In mid-1927 JE Martin moved his gaze further south from Potomac, to the Cottage Park development. Cottage Park had been laid out twenty years earlier by the MB Harlow Co centering itself on Linden (now East Nelson) street near Wayne Street as well as the south side of Monroe Avenue. Sales, however, had been spotty and Martin seems certain to have believed that this would be his big opportunity.
In September 1927 he purchased ten lots from broker John C Ellis, who had earlier that year purchased them from Harlow for about $350 each. A month later he purchased another lot from Ellis. A contiguous group of three of those lots he disposed of unimproved but this still left him the entire run of lots on the western half of north side of Nelson, comprising what are now 202, 204, 206, 208, 210, 212 and 214 E Nelson, along with one lot on the south side of Monroe.
On each of these, plus a row of three lots in the Del Ray development, he took out construction mortgages from BF Saul & Co of Washington, DC to put up his houses. Six of the seven houses he put up along Nelson were well-proportioned bungalows, externally identical except for the shape of the front dormer. Three (202, 206 and 212) had peaked gabled roofs on that dormer, two (204 and 208) had truncated gables, while number 210 near the middle of the rank had a shed roof dormer.
In each of these the house had a basic footprint 25 feet across and 30 feet deep, with bump-out on the right side (as seen from the street) 7 feet out and 10 feet long. The house sat on a full, but unfinished basement with concrete floor. The main floor contained a living/dining room, a kitchen, bathroom and two bedrooms. The second floor could be left unfinished or turned into one or two bedrooms depending on customer preference and willingness to pay. Interior walls were plaster and floors were hardwood, except for the kitchen (vinyl) and bathroom (tile).
At the front was an almost full-width porch 7 feet deep and 21 feet wide. A 6x10-foot rear porch protected the back door.
The one outlier on East Nelson was the western-most, 214. It had the same footprint and internal arrangement as the others but featured a very distinctive gabled front porch roof with a small diagonal window.
These were beautiful houses. Unfortunately, his optimism led him astray. The residential housing bubble in the US collapsed a full three years before the 1929 stock market crash. He. like others, seems to have believed by early 1927 that the market had bottomed-out and that this was a good time to get land and labor cheap and make a killing when it rebounded. Of course, it did not rebound for another ten years and JE was left paying on mortgages on houses that were now "under water" and thus unsalable.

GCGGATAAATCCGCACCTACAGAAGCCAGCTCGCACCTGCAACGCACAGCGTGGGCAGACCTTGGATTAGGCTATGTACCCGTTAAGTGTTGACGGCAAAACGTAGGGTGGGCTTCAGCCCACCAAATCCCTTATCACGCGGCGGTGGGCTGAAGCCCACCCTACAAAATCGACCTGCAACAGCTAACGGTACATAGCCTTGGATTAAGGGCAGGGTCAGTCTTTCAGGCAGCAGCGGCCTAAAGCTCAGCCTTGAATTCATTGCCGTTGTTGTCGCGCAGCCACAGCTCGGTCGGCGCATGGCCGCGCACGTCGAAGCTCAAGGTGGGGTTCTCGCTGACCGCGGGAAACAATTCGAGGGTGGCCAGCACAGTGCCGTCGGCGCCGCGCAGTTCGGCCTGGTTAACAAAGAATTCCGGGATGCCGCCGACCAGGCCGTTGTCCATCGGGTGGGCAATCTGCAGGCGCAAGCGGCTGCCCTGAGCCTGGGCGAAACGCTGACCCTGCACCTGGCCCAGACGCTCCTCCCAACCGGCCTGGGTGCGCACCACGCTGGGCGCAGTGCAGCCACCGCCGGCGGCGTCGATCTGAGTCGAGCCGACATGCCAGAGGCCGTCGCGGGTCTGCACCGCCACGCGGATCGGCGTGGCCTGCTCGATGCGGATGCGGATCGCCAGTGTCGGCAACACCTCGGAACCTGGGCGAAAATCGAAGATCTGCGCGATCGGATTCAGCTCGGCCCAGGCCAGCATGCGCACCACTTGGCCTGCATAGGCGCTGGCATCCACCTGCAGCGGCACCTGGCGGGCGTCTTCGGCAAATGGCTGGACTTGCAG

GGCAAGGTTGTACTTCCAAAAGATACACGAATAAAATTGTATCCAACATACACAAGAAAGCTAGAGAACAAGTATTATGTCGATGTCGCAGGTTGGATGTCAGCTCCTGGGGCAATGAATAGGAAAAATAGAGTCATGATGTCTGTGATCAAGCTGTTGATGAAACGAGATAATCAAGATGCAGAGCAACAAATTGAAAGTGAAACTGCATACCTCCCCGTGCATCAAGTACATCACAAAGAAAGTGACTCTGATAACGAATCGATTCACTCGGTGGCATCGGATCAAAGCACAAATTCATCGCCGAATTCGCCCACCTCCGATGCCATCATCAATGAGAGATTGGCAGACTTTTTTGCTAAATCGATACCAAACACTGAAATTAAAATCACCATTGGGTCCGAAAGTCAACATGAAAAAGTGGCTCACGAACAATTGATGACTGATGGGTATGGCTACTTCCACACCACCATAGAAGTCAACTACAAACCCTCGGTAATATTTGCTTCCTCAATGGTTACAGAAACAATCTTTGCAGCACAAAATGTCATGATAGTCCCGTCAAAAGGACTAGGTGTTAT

In failure, he was adjudicated bankrupt by the US District Court for Eastern District Virginia in October 1928. Carl Budwesky, local lawyer and wheeler-dealer, was appointed trustee in bankruptcy with instructions to liquidate Martin's remaining real estate holdings to pay off his creditors. He made two large, multi-lot sales. One was to the partnership of George Herring & George Wohlfarth on 7 September 1929.
208 E Nelson - $2,675
210 E Nelson - $3,400
212 E Nelson - $3,400
214 E Nelson - $3,500
109 E Monroe - $1,450
307 E Windsor - $3,000
307A E Windsor - $3,000
The other, on the same date, was to the National Florence Crittenton Mission:
202 E Nelson - $2,250
204 E Nelson - $2,500
206 E Nelson - $2,675
The Mission had been established in 1890 to provide group homes for reformed prostitutes and by 1900 there were 76 such homes in five countries. Shortly thereafter it was taken over by Dr Kate Waller Barrett, who reoriented it to accommodate unwed mothers. Given that Dr. Waller's base was Alexandria it is not surprising that the Mission, even after her death, would buy three houses in the new area to the north of the city.
The Mission very quickly lost interest in their three houses, possibly as a result of the “crash” of 1929. In December 1929, only three months after buying them, they sold them to Herring and Wolhfarth, who showed a remarkable lack of business acumen by taking out mortgages of $3,000 each on the properties to pay for the deal, representing a tidy short-term profit for the Mission
Herring & Wolfarth were apparently determined to sell the properties at a profit, even in the face of the new depression, and refused to rent them out in the short term. The houses sat vacant for almost four years until they too defaulted on the mortgages that they had given to Francis Saul and they were sold at auction in February 1933. Three (210, 212 & 214 E Nelson) were resold to Margaret Polwarth for $2,500 each. The others (202, 204, 206 and 208) were bought up by a reformed partnership of Wallace and Herring, this being Herring now teamed up with GB Wallace.
Polwarth had little interest in playing the landlord and sold off her three houses in 1934-35. W&H, on the other hand, were either happy renting the houses out or were exceptionally determined to “wait out” the depression for better prices. They finally sold off one house (206) in 1938 and the other three in 1941.